A commentary on last Sunday’s sermon
Redeeming culture – using a covenant to express the certainty of His Work
Covenants are cultural artifacts that are not unique to the Bible. In Old Testament times, covenants were something common, specially between kings and the people they ruled. This type of formal agreement would start with an enumeration of all the previous deeds and attributes of the king. Then, the details of such contract would be detailed.
A covenant would include positive and negative consequences of keeping it or breaking it, correspondingly.
In Scripture we often see God’s prophets enacting God’s message for His people. To charge them with infidelity, God ordered the prophet Hosea to marry a prostitute, for instance. In this case, the LORD commanded Zechariah to be a shepherd who made a covenant of Grace and Union with the flock, to remind Israel of the formal relationship between Him and them. Because of the way the flock behaved, the prophet grew tired of them. The situation was so bad that the sentiment was reciprocal. Then, the prophet broke the covenant he has with the people, illustrating in this way that God had the right to break His covenant with them, since they – His people – had betrayed Him.
God could terminate the covenant.
He still would be righteous and fair, since it was His people who broke it first.
He could terminate the covenant, just like Zechariah exemplified it.
He could. But He won’t. Jeremiah 31 – 33.
The source of peace, now.
Because, then, His work in us is secured by His character – formal, that is the way our LORD really is – we can have peace, now. We can go through life knowing that His love for us is secured. We can face our pains and joys with the certainty of His work, presence, grace for us. Even when our circumstances call for despair, we can be at peace knowing that we are resting under the coverage of His protection. The ground can shake under our feet, but He is the rock of our salvation.
The reason for hope, tomorrow.
And since He has promised in a very formal way that He will finish the work that He has started, we know we can have certainty for the future. He will carry us over the finish line. This is biblical hope. It is for sure. It is not good wishing, but the certainty that at the end, our sin will not have the final word. There may be, still, many áreas in my life that are in need of His restoration. I am still struggling with my three enemies, but because of His formal promises, demonstrated by the Incarnation of God the Son and the restoration from God the Holy Spirit, one day I will be where my Lord is, contemplating the glory He had with the Father before the foundation of earth.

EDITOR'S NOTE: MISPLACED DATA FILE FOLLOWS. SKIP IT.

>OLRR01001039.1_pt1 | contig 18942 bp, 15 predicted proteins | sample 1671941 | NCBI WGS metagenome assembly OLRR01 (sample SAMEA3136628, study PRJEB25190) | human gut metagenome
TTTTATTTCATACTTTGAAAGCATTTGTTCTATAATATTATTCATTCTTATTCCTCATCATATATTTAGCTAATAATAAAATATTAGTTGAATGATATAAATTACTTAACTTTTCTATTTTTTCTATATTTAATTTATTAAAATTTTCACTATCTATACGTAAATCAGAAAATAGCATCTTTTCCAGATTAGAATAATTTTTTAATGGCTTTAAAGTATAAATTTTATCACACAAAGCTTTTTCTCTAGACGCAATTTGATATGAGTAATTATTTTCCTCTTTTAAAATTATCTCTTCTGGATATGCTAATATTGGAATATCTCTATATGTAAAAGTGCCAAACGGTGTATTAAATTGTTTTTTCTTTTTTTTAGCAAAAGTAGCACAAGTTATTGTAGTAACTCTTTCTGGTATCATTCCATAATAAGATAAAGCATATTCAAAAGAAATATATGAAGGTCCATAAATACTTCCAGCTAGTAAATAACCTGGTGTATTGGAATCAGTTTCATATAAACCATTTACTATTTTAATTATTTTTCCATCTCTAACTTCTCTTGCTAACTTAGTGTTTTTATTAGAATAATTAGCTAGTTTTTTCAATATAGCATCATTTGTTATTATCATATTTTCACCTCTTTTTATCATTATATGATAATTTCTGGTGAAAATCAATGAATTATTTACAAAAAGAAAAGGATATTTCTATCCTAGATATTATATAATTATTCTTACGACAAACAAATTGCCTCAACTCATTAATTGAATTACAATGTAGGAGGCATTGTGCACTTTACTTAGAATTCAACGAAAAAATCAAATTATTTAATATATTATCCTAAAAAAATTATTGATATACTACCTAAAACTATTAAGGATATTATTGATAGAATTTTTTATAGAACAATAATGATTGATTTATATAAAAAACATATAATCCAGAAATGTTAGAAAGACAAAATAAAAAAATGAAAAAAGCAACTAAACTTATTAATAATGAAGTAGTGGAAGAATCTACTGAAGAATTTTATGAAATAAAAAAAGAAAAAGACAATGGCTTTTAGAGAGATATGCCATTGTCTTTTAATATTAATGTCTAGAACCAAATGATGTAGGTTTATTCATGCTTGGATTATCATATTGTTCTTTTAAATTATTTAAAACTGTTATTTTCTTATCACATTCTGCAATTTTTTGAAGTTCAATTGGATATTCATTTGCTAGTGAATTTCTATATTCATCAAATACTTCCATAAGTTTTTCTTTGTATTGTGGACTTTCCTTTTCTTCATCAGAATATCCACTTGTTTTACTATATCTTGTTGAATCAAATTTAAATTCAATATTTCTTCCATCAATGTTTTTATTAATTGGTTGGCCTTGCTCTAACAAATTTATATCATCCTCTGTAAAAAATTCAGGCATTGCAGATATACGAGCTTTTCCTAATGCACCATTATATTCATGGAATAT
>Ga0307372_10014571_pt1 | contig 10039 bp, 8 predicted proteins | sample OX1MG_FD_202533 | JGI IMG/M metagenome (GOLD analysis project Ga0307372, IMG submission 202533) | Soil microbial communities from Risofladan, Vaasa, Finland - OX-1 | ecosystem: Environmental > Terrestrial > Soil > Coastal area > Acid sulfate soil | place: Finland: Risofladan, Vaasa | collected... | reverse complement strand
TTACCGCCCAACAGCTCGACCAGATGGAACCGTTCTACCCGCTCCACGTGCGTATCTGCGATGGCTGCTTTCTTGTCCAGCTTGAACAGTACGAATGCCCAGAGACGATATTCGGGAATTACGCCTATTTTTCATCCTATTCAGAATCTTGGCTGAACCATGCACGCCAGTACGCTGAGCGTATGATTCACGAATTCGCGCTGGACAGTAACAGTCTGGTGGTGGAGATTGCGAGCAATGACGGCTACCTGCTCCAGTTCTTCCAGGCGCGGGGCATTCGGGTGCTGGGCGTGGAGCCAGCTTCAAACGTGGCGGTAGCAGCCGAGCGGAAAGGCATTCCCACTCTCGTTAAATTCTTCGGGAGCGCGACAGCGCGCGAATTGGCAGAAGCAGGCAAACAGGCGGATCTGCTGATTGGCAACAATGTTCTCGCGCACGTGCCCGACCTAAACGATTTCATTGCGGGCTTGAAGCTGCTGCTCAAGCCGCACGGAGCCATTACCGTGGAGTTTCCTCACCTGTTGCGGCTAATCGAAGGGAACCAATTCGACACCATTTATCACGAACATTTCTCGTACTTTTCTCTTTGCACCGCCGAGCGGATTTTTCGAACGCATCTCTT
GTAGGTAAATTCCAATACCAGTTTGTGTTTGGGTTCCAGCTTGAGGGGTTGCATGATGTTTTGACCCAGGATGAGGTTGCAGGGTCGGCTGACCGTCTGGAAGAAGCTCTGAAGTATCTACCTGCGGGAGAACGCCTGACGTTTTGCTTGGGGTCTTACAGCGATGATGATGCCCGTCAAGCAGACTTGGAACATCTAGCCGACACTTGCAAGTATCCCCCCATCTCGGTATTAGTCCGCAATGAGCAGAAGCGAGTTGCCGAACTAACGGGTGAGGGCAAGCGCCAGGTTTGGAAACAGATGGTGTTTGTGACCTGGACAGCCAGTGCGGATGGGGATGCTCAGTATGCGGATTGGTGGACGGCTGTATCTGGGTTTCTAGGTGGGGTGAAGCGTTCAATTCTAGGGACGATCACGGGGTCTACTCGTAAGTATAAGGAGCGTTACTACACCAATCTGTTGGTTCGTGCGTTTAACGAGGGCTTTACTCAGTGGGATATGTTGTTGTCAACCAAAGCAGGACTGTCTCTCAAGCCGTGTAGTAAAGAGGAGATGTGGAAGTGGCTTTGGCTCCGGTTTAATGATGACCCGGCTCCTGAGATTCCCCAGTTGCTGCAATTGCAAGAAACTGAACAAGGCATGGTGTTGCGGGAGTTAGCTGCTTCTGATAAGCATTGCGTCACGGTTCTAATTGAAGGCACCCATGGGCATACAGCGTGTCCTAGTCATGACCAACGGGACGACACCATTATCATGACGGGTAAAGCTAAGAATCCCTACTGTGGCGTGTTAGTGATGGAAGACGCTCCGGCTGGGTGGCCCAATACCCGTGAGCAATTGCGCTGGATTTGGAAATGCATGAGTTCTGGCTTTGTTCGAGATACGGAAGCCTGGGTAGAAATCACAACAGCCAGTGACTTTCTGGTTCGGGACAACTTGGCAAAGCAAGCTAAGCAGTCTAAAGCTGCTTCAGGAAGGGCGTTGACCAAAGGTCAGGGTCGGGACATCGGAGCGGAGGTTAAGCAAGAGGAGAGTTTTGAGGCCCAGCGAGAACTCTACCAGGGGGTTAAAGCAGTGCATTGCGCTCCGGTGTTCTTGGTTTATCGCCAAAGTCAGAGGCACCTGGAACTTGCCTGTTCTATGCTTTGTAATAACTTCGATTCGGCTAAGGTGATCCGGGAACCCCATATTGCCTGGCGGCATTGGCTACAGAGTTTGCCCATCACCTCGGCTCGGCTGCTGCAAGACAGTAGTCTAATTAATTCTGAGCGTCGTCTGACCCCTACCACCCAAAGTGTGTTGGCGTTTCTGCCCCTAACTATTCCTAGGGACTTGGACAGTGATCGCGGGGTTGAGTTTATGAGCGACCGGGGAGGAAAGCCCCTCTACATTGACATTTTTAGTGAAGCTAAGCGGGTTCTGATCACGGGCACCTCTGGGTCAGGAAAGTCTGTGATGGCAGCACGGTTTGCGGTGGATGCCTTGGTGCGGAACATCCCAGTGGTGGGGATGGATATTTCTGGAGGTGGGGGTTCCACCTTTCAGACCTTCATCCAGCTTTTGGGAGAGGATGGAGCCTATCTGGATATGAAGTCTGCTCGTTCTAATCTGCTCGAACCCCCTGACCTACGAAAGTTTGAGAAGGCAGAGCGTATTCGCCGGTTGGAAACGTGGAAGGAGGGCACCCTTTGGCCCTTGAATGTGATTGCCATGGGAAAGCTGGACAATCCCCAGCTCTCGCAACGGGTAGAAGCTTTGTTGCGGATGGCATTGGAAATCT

A life fueled by peace & hope.
What should our response be, then? If we can have peace for today and hope (certainty) for the future – all because He assures us, with a promise and an oath, that He will finish the good work He has started in us – then, How is this reality supposed to affect our daily life? One thing is for sure: our response should not be to ignore our problems or circumstances. His truth is not a way to escape the pains and sufferings of this life. It’s neither a call for inaction, for an I’m-just-going-to-wait-until-He-returns kind of attitude toward the issues we face, personally and as a community.
The first consequence of this peace and hope is that both, pains and joys, are set to their right size. In other words, the certainty of His covenant allows us to see life with the right perspective, from the right point of view.
Second, this peace-hope pair must move us to action, here and now. Our secured place in glory – His glory – should enlarge our heart with a desire to exercise mercy, forgiveness. We should be so intoxicated by the grace the Triune God of Scripture has given us, that we should not be able to help it, and we should be looking for the smallest excuses to give it away.
Imitating the goodness, generosity, love and grace our LORD because we have been the recipients of them.
Not a bad way to live, right?